Although bone tests at peripheral sites (e.g., tibia, finger, calcaneus) can identify women at risk of fracture, they are not useful for the diagnosis of osteoporosis and have limited or no value in the follow-up of patients. Peripheral site measurements may be useful to raise awareness about bone health and have been utilized as a prescreen for DXA testing where DXA availability is limited.

Follow-up BMD testing. In most cases, repeat DXA testing in untreated postmenopausal women is not useful until 2 to 5 years have passed, given the rate of bone loss of 1% to 1.5% per year. Postmenopausal women, after substantial BMD losses in early postmenopause, generally lose about 0.5 T-score units in BMD every 5 years.

For women receiving osteoporosis therapy, BMD monitoring may not provide clinically useful information until after 1 to 2 years of treatment. Stable BMD (within the precision error of the instrument) indicates successful therapy; fracture risk reductions for patients on antiresorptive therapy are similar with stable bone density or with increases in BMD. Marked declines in BMD predict greater fracture risk and should trigger a reevaluation for secondary causes of osteoporosis or treatment nonadherence.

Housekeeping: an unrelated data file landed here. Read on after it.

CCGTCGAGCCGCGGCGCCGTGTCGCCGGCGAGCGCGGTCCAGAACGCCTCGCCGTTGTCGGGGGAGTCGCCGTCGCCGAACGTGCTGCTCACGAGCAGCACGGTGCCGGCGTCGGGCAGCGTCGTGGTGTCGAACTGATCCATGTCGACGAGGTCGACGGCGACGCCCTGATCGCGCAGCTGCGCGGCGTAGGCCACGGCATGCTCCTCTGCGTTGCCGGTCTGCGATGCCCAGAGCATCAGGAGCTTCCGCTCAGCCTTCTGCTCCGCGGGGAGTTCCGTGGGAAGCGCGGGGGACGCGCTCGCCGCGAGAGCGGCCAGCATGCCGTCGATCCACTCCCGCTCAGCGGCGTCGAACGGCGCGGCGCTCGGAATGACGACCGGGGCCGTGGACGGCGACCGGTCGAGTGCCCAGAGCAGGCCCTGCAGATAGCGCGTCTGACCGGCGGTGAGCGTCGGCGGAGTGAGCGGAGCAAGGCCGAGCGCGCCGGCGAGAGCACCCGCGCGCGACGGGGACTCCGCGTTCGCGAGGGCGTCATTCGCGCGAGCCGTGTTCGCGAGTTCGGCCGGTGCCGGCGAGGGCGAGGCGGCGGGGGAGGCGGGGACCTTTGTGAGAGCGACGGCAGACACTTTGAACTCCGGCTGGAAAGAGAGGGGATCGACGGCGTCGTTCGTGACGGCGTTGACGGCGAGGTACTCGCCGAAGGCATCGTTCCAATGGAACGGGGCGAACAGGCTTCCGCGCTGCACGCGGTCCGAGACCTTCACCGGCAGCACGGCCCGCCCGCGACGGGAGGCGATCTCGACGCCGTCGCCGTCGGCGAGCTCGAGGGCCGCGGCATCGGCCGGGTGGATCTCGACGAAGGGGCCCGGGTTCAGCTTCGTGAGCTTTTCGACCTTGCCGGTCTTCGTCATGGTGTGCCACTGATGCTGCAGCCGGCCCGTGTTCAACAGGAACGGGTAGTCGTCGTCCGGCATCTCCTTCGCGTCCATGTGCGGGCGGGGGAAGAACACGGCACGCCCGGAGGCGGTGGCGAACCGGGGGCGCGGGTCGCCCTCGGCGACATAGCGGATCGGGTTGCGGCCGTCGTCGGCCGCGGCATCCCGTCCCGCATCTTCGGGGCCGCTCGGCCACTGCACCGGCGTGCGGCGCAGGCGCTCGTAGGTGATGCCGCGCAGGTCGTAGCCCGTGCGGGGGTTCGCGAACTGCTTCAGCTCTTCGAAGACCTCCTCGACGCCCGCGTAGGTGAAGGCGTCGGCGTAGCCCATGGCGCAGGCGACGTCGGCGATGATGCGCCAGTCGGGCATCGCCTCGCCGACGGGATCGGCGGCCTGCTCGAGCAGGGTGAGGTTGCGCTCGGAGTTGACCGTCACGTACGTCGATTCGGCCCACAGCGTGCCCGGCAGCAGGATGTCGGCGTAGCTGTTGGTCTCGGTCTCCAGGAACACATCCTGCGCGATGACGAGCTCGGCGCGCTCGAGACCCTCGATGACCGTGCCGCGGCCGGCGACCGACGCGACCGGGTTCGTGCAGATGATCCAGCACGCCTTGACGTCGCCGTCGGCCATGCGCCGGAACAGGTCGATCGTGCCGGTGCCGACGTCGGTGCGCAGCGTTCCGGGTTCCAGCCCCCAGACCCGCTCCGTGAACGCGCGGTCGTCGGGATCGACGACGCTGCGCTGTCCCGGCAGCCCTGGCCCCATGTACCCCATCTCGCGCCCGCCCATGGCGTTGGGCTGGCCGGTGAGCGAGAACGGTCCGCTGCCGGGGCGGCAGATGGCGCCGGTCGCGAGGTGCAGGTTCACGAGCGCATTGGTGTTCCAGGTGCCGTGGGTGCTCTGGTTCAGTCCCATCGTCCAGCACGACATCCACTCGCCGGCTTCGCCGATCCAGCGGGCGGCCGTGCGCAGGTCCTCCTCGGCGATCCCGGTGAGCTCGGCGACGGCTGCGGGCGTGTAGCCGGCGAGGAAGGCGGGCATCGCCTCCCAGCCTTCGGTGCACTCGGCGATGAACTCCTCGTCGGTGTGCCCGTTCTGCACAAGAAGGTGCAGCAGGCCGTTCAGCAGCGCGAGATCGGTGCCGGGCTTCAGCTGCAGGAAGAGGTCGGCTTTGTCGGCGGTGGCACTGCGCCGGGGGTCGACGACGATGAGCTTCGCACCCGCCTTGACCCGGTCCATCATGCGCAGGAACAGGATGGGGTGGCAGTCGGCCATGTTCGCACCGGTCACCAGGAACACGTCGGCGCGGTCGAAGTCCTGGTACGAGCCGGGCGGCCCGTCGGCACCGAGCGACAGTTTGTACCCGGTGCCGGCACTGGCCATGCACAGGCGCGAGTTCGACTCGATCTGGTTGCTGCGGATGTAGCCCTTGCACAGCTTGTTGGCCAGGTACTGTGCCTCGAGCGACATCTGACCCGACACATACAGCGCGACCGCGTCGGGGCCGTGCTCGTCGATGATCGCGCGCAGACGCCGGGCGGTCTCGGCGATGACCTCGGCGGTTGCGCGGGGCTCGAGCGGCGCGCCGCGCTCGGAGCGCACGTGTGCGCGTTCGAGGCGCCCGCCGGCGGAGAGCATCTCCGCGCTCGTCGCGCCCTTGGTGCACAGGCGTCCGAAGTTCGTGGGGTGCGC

Each DXA testing center should perform precision testing to determine the least significant change that can be detected in their patient population. Statistically insignificant decreases in BMD should be reported as stable bone density within the precision error of the instrument. Statistically significant changes in BMD (equal to or greater than the least significant change) should be reported as such.

Bone turnover markers. Biochemical markers of bone turnover can be measured in serum or urine. They can indicate either osteoclastic bone resorption (breakdown products of type I collagen in bone: N-telopeptides, C-telopeptides, deoxypyridinoline) or osteoblast functioning (bone matrix synthesis: bone-specific alkaline phosphatase, procollagen type I N-terminal propeptide, osteocalcin). Bone turnover markers cannot diagnose osteoporosis and have varying ability to predict fracture risk when studied in groups of patients in clinical trials. They also have varying value in predicting individual patient response to therapy. Nevertheless, these tests may show an individual patient's response to therapy earlier than BMD changes, sometimes within 2 to 3 months as opposed to the 1 to 3 years required with BMD. Most bone turnover markers vary greatly from day to day, are affected by food intake and time of day, and lack assay standardization, limiting their clinical utility. In some cases, persistently elevated bone turnover markers in the face of antiresorptive therapy may alert the clinician to nonadherence to therapy, poor absorption of medication, or other secondary causes of osteoporosis.